Edwardian Farm

Do you think The Good Life could be remade, with me or Dave playing Tom Good (maybe not!)? If you have seen something on TV or heard something on the radio recently that you want to talk about, tell us here.
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Millymollymandy
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Re: Edwardian Farm

Post: #221145 Millymollymandy
Tue Jan 18, 2011 2:40 pm

Guess I must have nodded off by that point. :lol: Actually now you mention it they were doing some watercolours or something, in fact he was making paint wasn't he? I do find it a bit zzzzzzzzzz-y at times. :lol:
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Re: Edwardian Farm

Post: #221147 bonniethomas06
Tue Jan 18, 2011 2:55 pm

Hahaha, that episode with the paintings made me laugh. The delectable Peter Ginn tried to sell them to the tourists, who looked a bit unimpressed. He ended with saying "well you can just have it if you like" :lol:

I love this series, although I was a bit shocked that even in the edwardian age, our farming industry had already started struggling because of cheap foreign imports (even for things we cold produce ourselves) and mass produced goods.

But it is a fantastic series and I hope there are more like it. Not sure what they could do next though....Mediaeval Farm? Stoneage Farm?
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Re: Edwardian Farm

Post: #221377 red
Thu Jan 20, 2011 11:06 pm

finding it a little weird cos we too are local ish to the place.

i hate the falsehoods.. like them sailing up the river and 'oh gosh look at this place' - well.. i knew they were going to film there.. so im sure they knew....

and the one hours walk to cranmere pool on the moors. the place is famous for (before military roads were put in) being the furthest point from the road in all of England. This is why it was the first place to have a letter box - and a visitors book.. it was a big deal to get there, you would have the stamp on your map with pride. walked there once. took all day. longer than an hour!

a friend of mine is in the series.. playing music :)
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Re: Edwardian Farm

Post: #221385 oldjerry
Fri Jan 21, 2011 6:02 am

I've watched all the programmes,and some of it (as mentioned above)was a bit annoying.Once,the dressing up bit would be for childrens programmes,primetime evening viewing it's just typical of the way the BBC patronizes it's audience.Shame really as the 3 presenters were quite engaging,at least the shouty woman isn't some ex-model who's suddenly developed an interest in cooking/horticulture/history etc.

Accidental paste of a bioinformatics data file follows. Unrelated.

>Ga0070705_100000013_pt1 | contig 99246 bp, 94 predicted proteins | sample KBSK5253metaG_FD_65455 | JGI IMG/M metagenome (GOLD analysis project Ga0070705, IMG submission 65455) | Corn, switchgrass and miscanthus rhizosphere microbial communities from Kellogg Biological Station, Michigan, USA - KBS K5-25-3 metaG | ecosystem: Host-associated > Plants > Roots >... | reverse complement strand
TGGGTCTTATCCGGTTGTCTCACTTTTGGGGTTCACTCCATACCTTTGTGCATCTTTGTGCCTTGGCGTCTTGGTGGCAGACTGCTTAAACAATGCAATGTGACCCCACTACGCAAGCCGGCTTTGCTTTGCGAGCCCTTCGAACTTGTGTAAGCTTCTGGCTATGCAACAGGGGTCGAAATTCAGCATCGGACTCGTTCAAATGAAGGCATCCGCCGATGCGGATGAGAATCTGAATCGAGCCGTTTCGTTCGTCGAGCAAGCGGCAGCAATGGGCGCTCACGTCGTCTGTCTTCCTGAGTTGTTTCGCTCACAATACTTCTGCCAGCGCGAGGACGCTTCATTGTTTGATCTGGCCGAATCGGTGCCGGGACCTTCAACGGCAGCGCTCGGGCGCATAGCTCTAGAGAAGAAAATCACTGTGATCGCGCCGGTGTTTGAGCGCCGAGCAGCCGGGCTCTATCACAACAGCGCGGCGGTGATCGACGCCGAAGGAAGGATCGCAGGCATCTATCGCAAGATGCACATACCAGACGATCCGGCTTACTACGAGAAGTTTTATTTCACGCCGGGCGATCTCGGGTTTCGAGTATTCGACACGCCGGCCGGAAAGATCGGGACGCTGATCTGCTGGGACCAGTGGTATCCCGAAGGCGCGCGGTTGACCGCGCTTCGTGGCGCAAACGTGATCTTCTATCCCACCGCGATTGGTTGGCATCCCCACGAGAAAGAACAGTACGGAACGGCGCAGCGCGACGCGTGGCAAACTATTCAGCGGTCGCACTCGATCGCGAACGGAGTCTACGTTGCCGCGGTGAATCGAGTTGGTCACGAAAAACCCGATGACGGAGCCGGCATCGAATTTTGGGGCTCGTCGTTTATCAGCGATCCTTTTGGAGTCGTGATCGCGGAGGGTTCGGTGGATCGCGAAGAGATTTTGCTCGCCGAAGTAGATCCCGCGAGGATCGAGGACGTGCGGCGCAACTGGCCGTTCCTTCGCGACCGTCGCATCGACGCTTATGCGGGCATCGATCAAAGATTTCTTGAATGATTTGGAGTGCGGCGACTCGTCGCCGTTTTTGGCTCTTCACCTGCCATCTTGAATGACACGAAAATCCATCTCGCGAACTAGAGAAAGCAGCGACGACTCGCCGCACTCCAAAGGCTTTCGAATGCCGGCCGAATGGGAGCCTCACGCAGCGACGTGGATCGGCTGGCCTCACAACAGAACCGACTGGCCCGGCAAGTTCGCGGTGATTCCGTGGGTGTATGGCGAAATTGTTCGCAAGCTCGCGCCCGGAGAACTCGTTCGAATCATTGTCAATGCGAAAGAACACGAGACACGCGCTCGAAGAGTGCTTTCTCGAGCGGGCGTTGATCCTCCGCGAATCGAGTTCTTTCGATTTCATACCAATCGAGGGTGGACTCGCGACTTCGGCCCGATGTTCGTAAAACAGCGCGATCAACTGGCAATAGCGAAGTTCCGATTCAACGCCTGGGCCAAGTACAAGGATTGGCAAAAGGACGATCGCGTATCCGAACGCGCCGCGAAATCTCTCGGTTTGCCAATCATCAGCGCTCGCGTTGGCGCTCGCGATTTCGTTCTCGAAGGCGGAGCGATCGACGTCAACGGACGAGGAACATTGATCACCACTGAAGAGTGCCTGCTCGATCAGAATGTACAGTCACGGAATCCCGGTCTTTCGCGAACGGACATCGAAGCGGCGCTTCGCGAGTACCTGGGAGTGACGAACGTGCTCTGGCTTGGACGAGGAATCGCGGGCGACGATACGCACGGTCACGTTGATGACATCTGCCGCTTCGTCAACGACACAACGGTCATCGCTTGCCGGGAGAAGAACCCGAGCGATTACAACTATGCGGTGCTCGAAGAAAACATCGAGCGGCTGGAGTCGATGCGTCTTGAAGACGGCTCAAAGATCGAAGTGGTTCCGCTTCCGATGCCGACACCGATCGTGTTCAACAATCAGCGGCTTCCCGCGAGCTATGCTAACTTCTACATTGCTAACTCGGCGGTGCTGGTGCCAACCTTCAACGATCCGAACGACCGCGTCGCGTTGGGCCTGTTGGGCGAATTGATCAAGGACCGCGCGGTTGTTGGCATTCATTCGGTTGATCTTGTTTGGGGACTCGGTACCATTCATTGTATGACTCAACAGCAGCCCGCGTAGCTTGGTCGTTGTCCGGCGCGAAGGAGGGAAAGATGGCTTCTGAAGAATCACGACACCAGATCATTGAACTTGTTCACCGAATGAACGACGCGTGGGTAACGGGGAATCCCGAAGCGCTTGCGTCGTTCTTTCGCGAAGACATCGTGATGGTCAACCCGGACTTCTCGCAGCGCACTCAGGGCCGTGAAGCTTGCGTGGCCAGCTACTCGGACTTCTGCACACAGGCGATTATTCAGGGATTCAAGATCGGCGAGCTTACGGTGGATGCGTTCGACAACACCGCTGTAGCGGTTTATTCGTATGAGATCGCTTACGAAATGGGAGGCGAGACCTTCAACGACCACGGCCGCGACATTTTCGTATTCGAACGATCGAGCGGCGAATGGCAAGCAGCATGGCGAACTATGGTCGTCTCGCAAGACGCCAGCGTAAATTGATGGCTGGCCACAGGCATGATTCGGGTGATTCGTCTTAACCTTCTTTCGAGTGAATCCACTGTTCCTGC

Following the Victorian/Edwardian ages perhaps they'll do a quick programme on contemporary farming(an hour of those 3 superannuated children on Top Gear racing round in big Tonka toys)followed by a more interesting series on post - apocolypse farming.
My prediction,watch this space for begging posts from TV production companies you've never heard of.(Me first,it was my idea OK?)

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Re: Edwardian Farm

Post: #221388 Millymollymandy
Fri Jan 21, 2011 7:07 am

I'm up to the cherry picking now and although I found the woman a little bit on the irritating side, now having read these last posts I found her incredibly irritating all of a sudden! Especially out fishing with the boys. Oh dear I'm glad I'm nearly at the end!
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Re: Edwardian Farm

Post: #221415 grahamhobbs
Fri Jan 21, 2011 11:40 am

I like these programmes and unlike Oldjerry I like them dressing up. Seeing women working in the fields and scrubbing floors in their long dresses was very much part of life then (why did they put up with it for so long?). Although as others have said the 'acting' grates at times, I think seeing programmes that show what people created with their hands and brain, what skills people can have, is great. Being in the building trade I am very concious of how we are all slowly being de-skilled. Each generation is being turned more and more into unskilled workers and docile consumers, who's only creative outlet is playing games. How great to see in a very practical way how you can make something right from lumps of iron ore; things don't just come from shops. What understanding of the world we inhabit and delight this creativity brings, that most are now denied.